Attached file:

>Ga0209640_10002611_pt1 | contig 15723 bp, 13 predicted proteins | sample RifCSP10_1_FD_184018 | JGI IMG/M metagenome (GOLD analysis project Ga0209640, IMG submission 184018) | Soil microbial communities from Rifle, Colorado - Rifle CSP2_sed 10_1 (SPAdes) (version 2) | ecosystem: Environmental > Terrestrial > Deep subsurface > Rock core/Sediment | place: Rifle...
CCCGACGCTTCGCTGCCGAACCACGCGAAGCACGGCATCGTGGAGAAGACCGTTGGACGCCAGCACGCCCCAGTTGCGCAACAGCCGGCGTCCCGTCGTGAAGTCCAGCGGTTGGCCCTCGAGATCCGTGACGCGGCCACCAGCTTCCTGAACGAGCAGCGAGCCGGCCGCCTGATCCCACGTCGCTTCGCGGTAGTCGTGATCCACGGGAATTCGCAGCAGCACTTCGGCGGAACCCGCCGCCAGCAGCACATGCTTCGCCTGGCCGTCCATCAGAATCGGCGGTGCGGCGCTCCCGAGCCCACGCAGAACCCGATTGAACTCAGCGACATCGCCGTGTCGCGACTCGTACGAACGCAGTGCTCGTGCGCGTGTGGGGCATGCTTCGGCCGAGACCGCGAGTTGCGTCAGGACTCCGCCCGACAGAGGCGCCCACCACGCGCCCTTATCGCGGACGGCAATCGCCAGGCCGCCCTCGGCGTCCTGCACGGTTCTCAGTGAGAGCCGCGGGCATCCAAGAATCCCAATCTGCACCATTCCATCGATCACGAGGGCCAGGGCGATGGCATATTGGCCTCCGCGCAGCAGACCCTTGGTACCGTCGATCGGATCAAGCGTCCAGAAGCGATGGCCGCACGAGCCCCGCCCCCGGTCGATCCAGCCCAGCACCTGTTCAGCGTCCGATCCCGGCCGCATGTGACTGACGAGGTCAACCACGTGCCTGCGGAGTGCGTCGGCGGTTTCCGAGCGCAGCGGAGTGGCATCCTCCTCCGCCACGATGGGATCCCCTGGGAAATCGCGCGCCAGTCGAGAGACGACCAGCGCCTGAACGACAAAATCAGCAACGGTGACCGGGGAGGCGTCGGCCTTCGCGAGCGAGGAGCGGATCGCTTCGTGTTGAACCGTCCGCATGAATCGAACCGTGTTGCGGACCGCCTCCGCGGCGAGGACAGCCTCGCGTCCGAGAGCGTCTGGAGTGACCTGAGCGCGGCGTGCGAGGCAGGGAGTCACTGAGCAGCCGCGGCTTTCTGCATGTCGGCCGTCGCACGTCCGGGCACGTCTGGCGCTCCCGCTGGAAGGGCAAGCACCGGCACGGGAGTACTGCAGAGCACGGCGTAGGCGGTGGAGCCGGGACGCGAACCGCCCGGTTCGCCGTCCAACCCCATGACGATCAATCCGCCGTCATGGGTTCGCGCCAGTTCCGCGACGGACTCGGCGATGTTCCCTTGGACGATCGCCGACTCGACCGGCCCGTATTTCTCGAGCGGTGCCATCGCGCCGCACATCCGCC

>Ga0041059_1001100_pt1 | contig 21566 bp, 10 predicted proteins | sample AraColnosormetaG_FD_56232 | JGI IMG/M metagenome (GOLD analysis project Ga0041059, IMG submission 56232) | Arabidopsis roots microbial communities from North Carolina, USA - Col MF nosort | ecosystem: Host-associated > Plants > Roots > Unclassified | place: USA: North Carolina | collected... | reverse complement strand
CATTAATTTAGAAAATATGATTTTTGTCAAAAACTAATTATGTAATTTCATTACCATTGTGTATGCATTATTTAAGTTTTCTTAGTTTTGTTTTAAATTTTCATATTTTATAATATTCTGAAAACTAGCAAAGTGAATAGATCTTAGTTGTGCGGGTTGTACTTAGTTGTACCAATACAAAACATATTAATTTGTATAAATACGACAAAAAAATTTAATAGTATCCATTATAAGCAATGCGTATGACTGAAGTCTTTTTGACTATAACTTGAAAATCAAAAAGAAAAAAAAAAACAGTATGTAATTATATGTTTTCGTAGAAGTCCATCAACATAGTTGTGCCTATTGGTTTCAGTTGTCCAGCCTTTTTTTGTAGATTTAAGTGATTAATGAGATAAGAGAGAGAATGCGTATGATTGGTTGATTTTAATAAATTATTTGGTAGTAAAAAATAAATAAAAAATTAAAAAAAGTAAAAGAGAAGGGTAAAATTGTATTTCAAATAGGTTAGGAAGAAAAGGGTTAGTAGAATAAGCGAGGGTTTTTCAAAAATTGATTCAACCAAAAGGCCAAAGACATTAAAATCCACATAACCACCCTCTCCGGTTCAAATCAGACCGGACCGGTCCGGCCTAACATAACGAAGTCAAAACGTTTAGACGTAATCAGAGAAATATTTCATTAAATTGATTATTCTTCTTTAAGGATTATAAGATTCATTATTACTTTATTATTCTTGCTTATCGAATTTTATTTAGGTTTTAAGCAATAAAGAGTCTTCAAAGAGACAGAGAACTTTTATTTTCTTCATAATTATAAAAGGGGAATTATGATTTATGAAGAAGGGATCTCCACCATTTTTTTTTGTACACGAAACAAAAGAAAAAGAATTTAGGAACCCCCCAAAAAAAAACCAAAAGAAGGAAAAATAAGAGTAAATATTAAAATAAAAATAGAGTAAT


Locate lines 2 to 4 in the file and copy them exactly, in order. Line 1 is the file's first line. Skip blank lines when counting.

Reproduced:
CCCGACGCTTCGCTGCCGAACCACGCGAAGCACGGCATCGTGGAGAAGACCGTTGGACGCCAGCACGCCCCAGTTGCGCAACAGCCGGCGTCCCGTCGTGAAGTCCAGCGGTTGGCCCTCGAGATCCGTGACGCGGCCACCAGCTTCCTGAACGAGCAGCGAGCCGGCCGCCTGATCCCACGTCGCTTCGCGGTAGTCGTGATCCACGGGAATTCGCAGCAGCACTTCGGCGGAACCCGCCGCCAGCAGCACATGCTTCGCCTGGCCGTCCATCAGAATCGGCGGTGCGGCGCTCCCGAGCCCACGCAGAACCCGATTGAACTCAGCGACATCGCCGTGTCGCGACTCGTACGAACGCAGTGCTCGTGCGCGTGTGGGGCATGCTTCGGCCGAGACCGCGAGTTGCGTCAGGACTCCGCCCGACAGAGGCGCCCACCACGCGCCCTTATCGCGGACGGCAATCGCCAGGCCGCCCTCGGCGTCCTGCACGGTTCTCAGTGAGAGCCGCGGGCATCCAAGAATCCCAATCTGCACCATTCCATCGATCACGAGGGCCAGGGCGATGGCATATTGGCCTCCGCGCAGCAGACCCTTGGTACCGTCGATCGGATCAAGCGTCCAGAAGCGATGGCCGCACGAGCCCCGCCCCCGGTCGATCCAGCCCAGCACCTGTTCAGCGTCCGATCCCGGCCGCATGTGACTGACGAGGTCAACCACGTGCCTGCGGAGTGCGTCGGCGGTTTCCGAGCGCAGCGGAGTGGCATCCTCCTCCGCCACGATGGGATCCCCTGGGAAATCGCGCGCCAGTCGAGAGACGACCAGCGCCTGAACGACAAAATCAGCAACGGTGACCGGGGAGGCGTCGGCCTTCGCGAGCGAGGAGCGGATCGCTTCGTGTTGAACCGTCCGCATGAATCGAACCGTGTTGCGGACCGCCTCCGCGGCGAGGACAGCCTCGCGTCCGAGAGCGTCTGGAGTGACCTGAGCGCGGCGTGCGAGGCAGGGAGTCACTGAGCAGCCGCGGCTTTCTGCATGTCGGCCGTCGCACGTCCGGGCACGTCTGGCGCTCCCGCTGGAAGGGCAAGCACCGGCACGGGAGTACTGCAGAGCACGGCGTAGGCGGTGGAGCCGGGACGCGAACCGCCCGGTTCGCCGTCCAACCCCATGACGATCAATCCGCCGTCATGGGTTCGCGCCAGTTCCGCGACGGACTCGGCGATGTTCCCTTGGACGATCGCCGACTCGACCGGCCCGTATTTCTCGAGCGGTGCCATCGCGCCGCACATCCGCC

>Ga0041059_1001100_pt1 | contig 21566 bp, 10 predicted proteins | sample AraColnosormetaG_FD_56232 | JGI IMG/M metagenome (GOLD analysis project Ga0041059, IMG submission 56232) | Arabidopsis roots microbial communities from North Carolina, USA - Col MF nosort | ecosystem: Host-associated > Plants > Roots > Unclassified | place: USA: North Carolina | collected... | reverse complement strand
CATTAATTTAGAAAATATGATTTTTGTCAAAAACTAATTATGTAATTTCATTACCATTGTGTATGCATTATTTAAGTTTTCTTAGTTTTGTTTTAAATTTTCATATTTTATAATATTCTGAAAACTAGCAAAGTGAATAGATCTTAGTTGTGCGGGTTGTACTTAGTTGTACCAATACAAAACATATTAATTTGTATAAATACGACAAAAAAATTTAATAGTATCCATTATAAGCAATGCGTATGACTGAAGTCTTTTTGACTATAACTTGAAAATCAAAAAGAAAAAAAAAAACAGTATGTAATTATATGTTTTCGTAGAAGTCCATCAACATAGTTGTGCCTATTGGTTTCAGTTGTCCAGCCTTTTTTTGTAGATTTAAGTGATTAATGAGATAAGAGAGAGAATGCGTATGATTGGTTGATTTTAATAAATTATTTGGTAGTAAAAAATAAATAAAAAATTAAAAAAAGTAAAAGAGAAGGGTAAAATTGTATTTCAAATAGGTTAGGAAGAAAAGGGTTAGTAGAATAAGCGAGGGTTTTTCAAAAATTGATTCAACCAAAAGGCCAAAGACATTAAAATCCACATAACCACCCTCTCCGGTTCAAATCAGACCGGACCGGTCCGGCCTAACATAACGAAGTCAAAACGTTTAGACGTAATCAGAGAAATATTTCATTAAATTGATTATTCTTCTTTAAGGATTATAAGATTCATTATTACTTTATTATTCTTGCTTATCGAATTTTATTTAGGTTTTAAGCAATAAAGAGTCTTCAAAGAGACAGAGAACTTTTATTTTCTTCATAATTATAAAAGGGGAATTATGATTTATGAAGAAGGGATCTCCACCATTTTTTTTTGTACACGAAACAAAAGAAAAAGAATTTAGGAACCCCCCAAAAAAAAACCAAAAGAAGGAAAAATAAGAGTAAATATTAAAATAAAAATAGAGTAAT